By Mark Hannum
This is the first in a series of posts on Systems Thinking by Linkage Principal Consultant, Mark Hannum. He admits that the series will probably reveal too much about who he is, and why he does what he does. However, his insights on systems thinking have been gleaned from decades of research and real-world experience…and you might just find his thoughts useful in ways you wouldn’t expect.—Ed.
One of the best and most ignored pieces of advice I ever got early in my career was: “Just think about who you are, what you are, and what you will and won’t do.” In all honesty, the advice seemed esoteric and theoretical and totally unrelated to the world I lived in…which was hierarchical, micromanaged, and very status quo. The leaders of that world wanted people who said “yes” to their commands, not people who were in the process of becoming themselves.
However, when I did take the advice and went from OD engagement to OD engagement, I kept hearing a distressing pattern of feedback. People kept saying that I wasn’t a real consultant. I wasn’t a proper facilitator. I wasn’t what they were expecting. It was more that I wasn’t doing the things that they expected from a proper consultant or facilitator. I did not make myself the center of attention. I did not write formal proposals with strict deliverables. I did not try to run or facilitate meetings with formal objectives and minute by minute detailed designs. I drove some client-managers crazy, I’m sure, but the clients themselves loved it. They loved being able to sit down and have a conversation about where they wanted to go, want needed to get done, who could really do it. No tools, no templates, just let the conversation drive the agenda and not the agenda drive the conversation.
As time went on, I did a bunch of things that seemed to only make surface differences and not real differences. I didn’t develop really clear action items coming out of meetings. I presented my clients with ground rules, but just a few around respecting each other. While the client-managers were occasionally frustrated, my clients loved the outcomes, and loved the value I was providing. The things that were getting done were real, and not manufactured action items. They kept telling me that I was different than other consultants in a good way. They were frustrated with “proper” consultants and did not seem to get the value they wanted.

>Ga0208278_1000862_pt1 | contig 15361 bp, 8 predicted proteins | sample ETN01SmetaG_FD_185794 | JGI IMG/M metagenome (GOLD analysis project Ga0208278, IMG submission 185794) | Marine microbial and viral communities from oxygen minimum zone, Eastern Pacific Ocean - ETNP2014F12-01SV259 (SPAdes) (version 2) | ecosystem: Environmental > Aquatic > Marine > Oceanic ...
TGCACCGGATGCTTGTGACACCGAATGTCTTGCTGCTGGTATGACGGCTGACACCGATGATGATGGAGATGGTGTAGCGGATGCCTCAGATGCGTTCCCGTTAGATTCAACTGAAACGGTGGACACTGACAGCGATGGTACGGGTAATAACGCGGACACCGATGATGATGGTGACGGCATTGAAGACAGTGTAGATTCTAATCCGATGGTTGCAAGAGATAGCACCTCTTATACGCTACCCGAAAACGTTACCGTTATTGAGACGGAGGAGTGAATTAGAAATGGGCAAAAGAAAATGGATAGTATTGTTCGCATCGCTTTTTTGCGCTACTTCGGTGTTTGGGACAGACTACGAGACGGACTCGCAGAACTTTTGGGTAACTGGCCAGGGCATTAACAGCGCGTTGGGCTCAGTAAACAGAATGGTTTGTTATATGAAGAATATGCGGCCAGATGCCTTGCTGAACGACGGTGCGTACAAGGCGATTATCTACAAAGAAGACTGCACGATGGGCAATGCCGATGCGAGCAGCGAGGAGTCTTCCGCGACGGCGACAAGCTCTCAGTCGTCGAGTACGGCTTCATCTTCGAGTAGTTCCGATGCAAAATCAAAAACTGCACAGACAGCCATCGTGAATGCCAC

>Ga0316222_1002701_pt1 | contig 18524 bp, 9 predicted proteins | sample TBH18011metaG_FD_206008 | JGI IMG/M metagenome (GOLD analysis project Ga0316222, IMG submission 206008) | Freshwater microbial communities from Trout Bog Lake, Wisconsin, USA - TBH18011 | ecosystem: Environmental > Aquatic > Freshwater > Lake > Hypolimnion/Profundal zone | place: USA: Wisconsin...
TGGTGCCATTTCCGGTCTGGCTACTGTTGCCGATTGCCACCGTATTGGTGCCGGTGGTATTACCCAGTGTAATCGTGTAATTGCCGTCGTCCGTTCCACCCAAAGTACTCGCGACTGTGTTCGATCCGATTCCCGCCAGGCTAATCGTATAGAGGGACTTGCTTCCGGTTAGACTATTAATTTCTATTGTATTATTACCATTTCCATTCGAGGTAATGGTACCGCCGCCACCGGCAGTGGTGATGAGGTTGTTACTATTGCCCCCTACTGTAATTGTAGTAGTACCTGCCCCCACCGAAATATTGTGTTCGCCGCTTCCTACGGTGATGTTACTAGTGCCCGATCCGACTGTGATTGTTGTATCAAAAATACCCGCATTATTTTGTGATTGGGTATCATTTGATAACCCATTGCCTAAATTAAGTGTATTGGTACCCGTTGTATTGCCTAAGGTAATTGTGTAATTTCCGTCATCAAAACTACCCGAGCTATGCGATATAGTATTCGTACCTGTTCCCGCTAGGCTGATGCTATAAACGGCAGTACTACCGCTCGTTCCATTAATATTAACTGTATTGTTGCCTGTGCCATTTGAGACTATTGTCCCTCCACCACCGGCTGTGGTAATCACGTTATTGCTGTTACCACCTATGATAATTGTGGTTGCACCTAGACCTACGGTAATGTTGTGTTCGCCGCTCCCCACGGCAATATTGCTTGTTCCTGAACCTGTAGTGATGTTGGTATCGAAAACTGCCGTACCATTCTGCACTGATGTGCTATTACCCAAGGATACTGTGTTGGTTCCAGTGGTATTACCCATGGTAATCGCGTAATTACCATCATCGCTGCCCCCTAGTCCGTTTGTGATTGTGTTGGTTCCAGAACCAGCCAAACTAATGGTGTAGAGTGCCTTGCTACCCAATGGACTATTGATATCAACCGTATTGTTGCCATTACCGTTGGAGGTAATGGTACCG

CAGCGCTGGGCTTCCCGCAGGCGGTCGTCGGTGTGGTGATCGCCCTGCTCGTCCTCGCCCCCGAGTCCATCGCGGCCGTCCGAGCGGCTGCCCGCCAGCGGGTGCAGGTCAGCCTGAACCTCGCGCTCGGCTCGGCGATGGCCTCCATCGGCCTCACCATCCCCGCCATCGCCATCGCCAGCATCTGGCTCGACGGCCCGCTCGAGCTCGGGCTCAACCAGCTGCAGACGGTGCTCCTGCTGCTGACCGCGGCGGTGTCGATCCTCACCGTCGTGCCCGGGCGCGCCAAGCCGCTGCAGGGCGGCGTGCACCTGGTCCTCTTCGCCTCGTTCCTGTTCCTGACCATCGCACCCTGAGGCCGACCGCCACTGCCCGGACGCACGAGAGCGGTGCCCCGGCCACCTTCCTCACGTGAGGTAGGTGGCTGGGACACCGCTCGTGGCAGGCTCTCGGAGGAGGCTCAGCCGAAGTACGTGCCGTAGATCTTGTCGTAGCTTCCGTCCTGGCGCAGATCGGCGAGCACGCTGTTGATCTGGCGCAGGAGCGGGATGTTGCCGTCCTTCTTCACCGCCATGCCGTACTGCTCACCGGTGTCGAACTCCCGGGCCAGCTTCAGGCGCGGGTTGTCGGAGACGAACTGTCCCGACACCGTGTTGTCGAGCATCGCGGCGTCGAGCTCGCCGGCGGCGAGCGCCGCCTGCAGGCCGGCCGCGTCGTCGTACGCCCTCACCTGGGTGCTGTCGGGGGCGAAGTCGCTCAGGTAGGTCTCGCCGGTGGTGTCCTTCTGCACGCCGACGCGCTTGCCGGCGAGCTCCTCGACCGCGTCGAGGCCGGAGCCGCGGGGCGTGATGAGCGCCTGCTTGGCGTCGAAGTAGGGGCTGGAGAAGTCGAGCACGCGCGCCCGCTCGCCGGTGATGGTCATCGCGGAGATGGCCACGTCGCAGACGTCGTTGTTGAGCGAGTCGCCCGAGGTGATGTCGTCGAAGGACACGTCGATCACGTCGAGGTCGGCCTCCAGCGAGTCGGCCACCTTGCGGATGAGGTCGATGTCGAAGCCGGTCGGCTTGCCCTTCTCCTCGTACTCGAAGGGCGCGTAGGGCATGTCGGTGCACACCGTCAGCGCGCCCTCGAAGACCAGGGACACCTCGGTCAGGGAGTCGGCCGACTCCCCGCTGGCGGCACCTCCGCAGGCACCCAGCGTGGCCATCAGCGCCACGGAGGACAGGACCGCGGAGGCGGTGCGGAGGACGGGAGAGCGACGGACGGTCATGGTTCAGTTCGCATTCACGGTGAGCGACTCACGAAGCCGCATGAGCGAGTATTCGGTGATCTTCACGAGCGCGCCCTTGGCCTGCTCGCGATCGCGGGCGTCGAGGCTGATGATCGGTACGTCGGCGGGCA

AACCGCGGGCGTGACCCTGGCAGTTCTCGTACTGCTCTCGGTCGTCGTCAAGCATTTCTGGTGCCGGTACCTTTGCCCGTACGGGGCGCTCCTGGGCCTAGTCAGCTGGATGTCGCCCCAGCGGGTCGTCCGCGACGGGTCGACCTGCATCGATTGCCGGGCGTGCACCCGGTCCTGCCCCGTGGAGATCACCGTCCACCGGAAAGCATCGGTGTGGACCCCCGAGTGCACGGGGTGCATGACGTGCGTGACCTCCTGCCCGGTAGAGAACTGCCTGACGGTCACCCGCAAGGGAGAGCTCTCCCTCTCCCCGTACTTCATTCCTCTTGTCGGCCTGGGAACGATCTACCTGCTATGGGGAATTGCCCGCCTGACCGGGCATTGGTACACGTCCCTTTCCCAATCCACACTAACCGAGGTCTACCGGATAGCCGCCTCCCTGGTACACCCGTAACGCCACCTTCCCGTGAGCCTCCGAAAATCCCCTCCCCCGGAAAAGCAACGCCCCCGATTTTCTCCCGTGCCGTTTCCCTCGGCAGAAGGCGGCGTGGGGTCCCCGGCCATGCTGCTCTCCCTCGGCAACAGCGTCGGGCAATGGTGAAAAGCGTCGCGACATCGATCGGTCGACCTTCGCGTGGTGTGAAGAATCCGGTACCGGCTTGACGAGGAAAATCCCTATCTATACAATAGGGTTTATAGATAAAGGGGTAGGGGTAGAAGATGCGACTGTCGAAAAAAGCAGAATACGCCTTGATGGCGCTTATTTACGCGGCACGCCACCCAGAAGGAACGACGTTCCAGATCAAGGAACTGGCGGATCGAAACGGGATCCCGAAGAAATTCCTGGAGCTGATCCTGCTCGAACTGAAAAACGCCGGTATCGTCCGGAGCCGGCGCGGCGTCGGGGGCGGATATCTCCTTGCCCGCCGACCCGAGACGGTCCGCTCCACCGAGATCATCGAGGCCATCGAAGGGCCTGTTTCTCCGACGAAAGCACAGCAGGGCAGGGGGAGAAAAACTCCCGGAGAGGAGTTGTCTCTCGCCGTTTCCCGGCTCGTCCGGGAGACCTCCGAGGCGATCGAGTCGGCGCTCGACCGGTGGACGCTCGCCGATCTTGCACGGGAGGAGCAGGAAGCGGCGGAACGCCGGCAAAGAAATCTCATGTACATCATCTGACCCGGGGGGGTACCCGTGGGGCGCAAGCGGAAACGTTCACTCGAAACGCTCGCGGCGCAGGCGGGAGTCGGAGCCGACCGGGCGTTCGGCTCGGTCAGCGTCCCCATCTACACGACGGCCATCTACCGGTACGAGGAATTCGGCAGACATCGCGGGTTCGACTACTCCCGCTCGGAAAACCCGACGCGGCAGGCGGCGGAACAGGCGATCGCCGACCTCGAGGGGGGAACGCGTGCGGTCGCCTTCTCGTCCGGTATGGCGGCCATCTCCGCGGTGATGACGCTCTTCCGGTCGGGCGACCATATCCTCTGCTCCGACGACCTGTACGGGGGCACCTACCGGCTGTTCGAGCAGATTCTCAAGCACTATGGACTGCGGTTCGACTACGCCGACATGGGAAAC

As my confidence in my own self-definition and my own way of providing value to my clients based on my self-definition (and positive feedback) grew, my anxiety went way down. I stopped getting drawn into the little dramas of the workplace. I stopped blaming others for things going wrong and just as importantly, I stopped trying to read people’s minds. I stopped trying to change people and worked with them as they were by respecting them. I stopped being rigid and started to be more flexible. I started to learn how to push boundaries with a certain optimism and gentleness. I also started to ignore hierarchy and all the ‘junk’ that goes with it. I started to look to work with people who wanted to make a difference with the things in their control. I really started to hate bitching, moaning, and complaining—“BMC”—as a friend and client calls it. And as funny as this sounds, when I do get trapped into all these natural tendencies that organizations have, my effectiveness goes down…way down.
Staying true to who I am is not easy. But, I’ve learned that if you stop worrying about whether you’re going to keep your job, or if you’ll get the next promotion, or the right project, and you start thinking about and defining who you are, you’ll be approaching your work wholistically and you’ll lead a better life.
My father, who started out in life as a union negotiator, tried to teach me that life is about five things:
1. Being who you are/being yourself
2. Knowing and living your values
3. Knowing what you are trying to accomplish/having a purpose or a message
4. Having a point of view of activism or change
5. And, simply have conversations with people.
He didn’t believe in an agenda, or a structure, or a plan. The conversation organizes the plan. He was, even though he didn’t even know the term, a great systems thinker. He got me started down the path of thinking holistically, systemically and helped me learn about differentiation, a term I would come to know well as my education in systems thinking emerged.
In the next several installments, I’m going to go into more detail about my self-definition and how systems thinking has influenced it.
What lessons have helped you the most in your career?
To be effective as a leader, making connections between seemingly separate, unconnected events, factors, and processes is imperative. Click here to learn how Linkage can teach you to be a better systems thinker.
More about Mark
Mark Hannum is a Principal Consultant at Linkage. He has over twenty years of experience in organizational and leadership development, systems thinking, coaching, competency modeling, and executive team building and alignment. Mark’s skilled leadership and innovation has resulted in the successful implementation of many organizational design projects with client mergers and acquisitions. He is also a frequent featured speaker at many training and education events.